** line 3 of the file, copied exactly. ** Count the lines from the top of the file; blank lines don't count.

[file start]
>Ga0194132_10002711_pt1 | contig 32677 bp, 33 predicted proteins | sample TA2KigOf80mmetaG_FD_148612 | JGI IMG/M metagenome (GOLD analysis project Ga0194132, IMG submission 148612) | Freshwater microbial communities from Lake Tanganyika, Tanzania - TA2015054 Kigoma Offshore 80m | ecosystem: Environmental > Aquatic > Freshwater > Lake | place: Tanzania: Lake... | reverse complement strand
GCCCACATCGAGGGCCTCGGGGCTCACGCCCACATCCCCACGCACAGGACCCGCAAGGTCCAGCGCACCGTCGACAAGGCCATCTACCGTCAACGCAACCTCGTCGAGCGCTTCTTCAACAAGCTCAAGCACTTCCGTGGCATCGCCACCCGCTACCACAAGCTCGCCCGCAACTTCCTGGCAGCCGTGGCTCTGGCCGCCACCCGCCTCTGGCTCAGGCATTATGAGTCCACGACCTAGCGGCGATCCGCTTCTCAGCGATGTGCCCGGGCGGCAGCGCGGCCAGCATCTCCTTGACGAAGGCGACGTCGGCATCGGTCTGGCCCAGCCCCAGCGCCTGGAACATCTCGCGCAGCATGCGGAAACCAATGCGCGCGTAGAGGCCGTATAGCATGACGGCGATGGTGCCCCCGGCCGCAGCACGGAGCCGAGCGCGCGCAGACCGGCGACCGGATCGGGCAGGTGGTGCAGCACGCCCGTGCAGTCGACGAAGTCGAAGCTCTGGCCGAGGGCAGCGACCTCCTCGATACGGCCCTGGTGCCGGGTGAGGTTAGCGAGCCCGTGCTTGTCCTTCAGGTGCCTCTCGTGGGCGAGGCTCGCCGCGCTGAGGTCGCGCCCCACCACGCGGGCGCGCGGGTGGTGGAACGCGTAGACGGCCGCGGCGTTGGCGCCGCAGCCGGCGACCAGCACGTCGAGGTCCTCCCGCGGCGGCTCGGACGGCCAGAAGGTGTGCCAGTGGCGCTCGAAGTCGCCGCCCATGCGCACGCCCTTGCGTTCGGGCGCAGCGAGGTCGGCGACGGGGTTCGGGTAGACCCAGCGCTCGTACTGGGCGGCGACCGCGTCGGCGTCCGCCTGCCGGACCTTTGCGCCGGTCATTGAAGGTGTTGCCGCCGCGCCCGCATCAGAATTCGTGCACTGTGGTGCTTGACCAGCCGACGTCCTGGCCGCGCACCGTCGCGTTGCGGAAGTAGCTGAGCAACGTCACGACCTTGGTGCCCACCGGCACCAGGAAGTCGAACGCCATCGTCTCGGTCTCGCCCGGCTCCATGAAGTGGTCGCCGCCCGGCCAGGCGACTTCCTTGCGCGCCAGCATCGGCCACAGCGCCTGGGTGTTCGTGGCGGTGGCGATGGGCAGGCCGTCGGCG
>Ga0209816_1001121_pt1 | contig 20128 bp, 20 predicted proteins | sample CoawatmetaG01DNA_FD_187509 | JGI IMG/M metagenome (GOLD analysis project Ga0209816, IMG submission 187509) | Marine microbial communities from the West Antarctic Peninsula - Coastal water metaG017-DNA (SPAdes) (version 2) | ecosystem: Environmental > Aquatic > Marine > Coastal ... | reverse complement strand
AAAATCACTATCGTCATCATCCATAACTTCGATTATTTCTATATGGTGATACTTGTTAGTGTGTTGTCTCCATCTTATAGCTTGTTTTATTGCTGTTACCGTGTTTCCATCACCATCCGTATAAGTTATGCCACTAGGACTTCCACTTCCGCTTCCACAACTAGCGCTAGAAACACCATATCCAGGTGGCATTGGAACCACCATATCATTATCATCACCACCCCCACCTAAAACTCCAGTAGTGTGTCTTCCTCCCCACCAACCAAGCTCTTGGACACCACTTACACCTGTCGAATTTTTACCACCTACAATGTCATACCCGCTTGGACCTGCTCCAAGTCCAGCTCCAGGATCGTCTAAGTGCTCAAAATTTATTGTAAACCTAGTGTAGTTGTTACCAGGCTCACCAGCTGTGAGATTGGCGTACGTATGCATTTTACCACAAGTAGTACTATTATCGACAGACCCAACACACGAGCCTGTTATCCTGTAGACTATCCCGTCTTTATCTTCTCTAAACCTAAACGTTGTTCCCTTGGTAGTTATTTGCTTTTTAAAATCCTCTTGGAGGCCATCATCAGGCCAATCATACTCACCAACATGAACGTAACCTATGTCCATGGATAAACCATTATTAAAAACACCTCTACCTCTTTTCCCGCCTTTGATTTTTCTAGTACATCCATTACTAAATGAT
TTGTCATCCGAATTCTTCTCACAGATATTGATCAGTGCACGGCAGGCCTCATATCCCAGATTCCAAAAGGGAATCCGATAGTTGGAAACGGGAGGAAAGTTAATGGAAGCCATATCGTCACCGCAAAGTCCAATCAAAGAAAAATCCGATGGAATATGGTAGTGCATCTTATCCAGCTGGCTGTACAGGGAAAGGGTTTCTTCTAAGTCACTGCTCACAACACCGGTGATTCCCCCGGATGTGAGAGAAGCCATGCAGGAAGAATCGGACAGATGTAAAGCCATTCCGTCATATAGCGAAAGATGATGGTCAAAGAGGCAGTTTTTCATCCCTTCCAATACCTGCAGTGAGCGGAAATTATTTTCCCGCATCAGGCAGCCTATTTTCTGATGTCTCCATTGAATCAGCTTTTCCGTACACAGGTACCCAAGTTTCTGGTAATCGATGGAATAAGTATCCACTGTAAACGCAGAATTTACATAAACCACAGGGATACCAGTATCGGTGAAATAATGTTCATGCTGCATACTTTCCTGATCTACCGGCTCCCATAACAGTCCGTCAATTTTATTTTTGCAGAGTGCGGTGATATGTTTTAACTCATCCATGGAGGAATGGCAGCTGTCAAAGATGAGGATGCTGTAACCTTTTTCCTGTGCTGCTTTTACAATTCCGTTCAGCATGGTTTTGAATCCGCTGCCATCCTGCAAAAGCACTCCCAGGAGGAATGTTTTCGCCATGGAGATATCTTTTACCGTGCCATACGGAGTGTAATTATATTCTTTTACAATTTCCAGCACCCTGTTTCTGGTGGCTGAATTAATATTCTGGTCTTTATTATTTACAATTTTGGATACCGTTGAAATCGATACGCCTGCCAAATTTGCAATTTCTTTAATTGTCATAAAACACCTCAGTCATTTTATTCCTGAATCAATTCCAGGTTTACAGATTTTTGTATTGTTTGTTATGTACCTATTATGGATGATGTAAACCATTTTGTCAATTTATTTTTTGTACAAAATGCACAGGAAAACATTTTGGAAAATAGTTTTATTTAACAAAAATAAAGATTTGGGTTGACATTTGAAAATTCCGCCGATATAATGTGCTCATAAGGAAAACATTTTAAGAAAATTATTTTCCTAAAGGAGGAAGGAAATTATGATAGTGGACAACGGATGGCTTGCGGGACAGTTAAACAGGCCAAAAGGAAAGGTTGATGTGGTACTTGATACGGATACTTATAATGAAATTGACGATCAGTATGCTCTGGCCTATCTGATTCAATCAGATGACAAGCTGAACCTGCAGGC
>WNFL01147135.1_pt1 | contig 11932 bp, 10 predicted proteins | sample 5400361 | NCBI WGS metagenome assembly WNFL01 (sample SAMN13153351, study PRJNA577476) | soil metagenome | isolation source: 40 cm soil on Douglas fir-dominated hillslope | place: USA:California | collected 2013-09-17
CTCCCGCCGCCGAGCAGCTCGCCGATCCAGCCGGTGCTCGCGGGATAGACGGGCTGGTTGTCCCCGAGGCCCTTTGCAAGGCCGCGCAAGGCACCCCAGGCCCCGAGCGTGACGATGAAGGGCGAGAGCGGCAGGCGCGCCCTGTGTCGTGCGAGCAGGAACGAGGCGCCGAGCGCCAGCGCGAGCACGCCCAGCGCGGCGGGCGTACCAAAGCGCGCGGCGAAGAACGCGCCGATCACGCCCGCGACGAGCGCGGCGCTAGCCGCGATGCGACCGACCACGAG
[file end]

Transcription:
>Ga0209816_1001121_pt1 | contig 20128 bp, 20 predicted proteins | sample CoawatmetaG01DNA_FD_187509 | JGI IMG/M metagenome (GOLD analysis project Ga0209816, IMG submission 187509) | Marine microbial communities from the West Antarctic Peninsula - Coastal water metaG017-DNA (SPAdes) (version 2) | ecosystem: Environmental > Aquatic > Marine > Coastal ... | reverse complement strand